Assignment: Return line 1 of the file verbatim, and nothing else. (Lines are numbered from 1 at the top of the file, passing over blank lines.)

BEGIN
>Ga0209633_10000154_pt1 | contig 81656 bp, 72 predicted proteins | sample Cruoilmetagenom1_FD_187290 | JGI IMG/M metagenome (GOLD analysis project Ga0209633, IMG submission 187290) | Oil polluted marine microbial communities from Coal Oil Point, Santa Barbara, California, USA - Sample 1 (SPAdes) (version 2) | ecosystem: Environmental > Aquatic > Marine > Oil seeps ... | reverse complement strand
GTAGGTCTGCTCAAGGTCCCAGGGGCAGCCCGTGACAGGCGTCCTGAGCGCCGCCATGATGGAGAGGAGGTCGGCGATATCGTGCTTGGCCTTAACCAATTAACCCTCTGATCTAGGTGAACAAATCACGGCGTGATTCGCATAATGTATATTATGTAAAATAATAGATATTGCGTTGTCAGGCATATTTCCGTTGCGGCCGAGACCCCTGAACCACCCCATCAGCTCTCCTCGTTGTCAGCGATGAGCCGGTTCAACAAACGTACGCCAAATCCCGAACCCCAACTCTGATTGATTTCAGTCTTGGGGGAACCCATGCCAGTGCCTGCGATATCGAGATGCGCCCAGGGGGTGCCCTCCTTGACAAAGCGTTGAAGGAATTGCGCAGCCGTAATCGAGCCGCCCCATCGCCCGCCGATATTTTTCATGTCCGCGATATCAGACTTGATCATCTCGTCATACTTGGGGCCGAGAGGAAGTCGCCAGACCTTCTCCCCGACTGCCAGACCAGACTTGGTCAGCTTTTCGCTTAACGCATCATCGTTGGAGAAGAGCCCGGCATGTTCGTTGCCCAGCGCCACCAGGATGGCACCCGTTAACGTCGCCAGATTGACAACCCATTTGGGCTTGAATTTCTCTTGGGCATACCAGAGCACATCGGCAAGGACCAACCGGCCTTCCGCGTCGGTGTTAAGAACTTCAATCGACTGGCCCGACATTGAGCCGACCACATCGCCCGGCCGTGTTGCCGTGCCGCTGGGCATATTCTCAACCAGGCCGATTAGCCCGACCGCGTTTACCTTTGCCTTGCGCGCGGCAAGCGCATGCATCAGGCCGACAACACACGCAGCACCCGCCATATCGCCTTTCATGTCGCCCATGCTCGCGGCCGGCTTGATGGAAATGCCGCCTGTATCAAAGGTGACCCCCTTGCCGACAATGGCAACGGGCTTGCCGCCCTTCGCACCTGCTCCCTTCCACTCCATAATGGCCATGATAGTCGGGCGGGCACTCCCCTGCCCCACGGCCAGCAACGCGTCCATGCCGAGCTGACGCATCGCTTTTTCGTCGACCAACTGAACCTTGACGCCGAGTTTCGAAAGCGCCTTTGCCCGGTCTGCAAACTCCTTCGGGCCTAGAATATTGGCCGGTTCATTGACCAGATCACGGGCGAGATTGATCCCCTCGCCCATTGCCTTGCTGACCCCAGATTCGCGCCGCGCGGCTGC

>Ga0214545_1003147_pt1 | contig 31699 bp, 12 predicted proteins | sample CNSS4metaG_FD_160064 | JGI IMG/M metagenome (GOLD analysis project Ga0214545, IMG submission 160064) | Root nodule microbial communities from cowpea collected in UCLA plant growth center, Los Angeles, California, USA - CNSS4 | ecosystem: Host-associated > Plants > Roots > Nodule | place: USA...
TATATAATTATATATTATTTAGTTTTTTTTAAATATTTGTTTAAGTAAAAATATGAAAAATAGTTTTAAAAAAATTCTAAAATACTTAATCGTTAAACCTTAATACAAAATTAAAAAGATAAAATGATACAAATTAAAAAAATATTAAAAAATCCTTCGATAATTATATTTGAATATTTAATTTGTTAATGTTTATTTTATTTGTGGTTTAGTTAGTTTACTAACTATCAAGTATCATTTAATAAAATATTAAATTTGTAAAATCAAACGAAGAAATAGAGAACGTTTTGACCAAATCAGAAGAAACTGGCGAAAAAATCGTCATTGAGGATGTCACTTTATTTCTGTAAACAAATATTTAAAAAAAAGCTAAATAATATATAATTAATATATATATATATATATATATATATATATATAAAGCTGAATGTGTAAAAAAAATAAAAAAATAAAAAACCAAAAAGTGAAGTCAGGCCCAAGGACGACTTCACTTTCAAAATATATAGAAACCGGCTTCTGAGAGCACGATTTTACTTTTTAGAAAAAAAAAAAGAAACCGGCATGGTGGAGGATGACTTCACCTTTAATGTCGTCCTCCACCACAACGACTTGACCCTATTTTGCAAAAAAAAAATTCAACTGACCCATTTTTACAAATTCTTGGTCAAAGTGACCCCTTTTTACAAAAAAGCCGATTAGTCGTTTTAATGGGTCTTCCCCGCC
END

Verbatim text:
>Ga0209633_10000154_pt1 | contig 81656 bp, 72 predicted proteins | sample Cruoilmetagenom1_FD_187290 | JGI IMG/M metagenome (GOLD analysis project Ga0209633, IMG submission 187290) | Oil polluted marine microbial communities from Coal Oil Point, Santa Barbara, California, USA - Sample 1 (SPAdes) (version 2) | ecosystem: Environmental > Aquatic > Marine > Oil seeps ... | reverse complement strand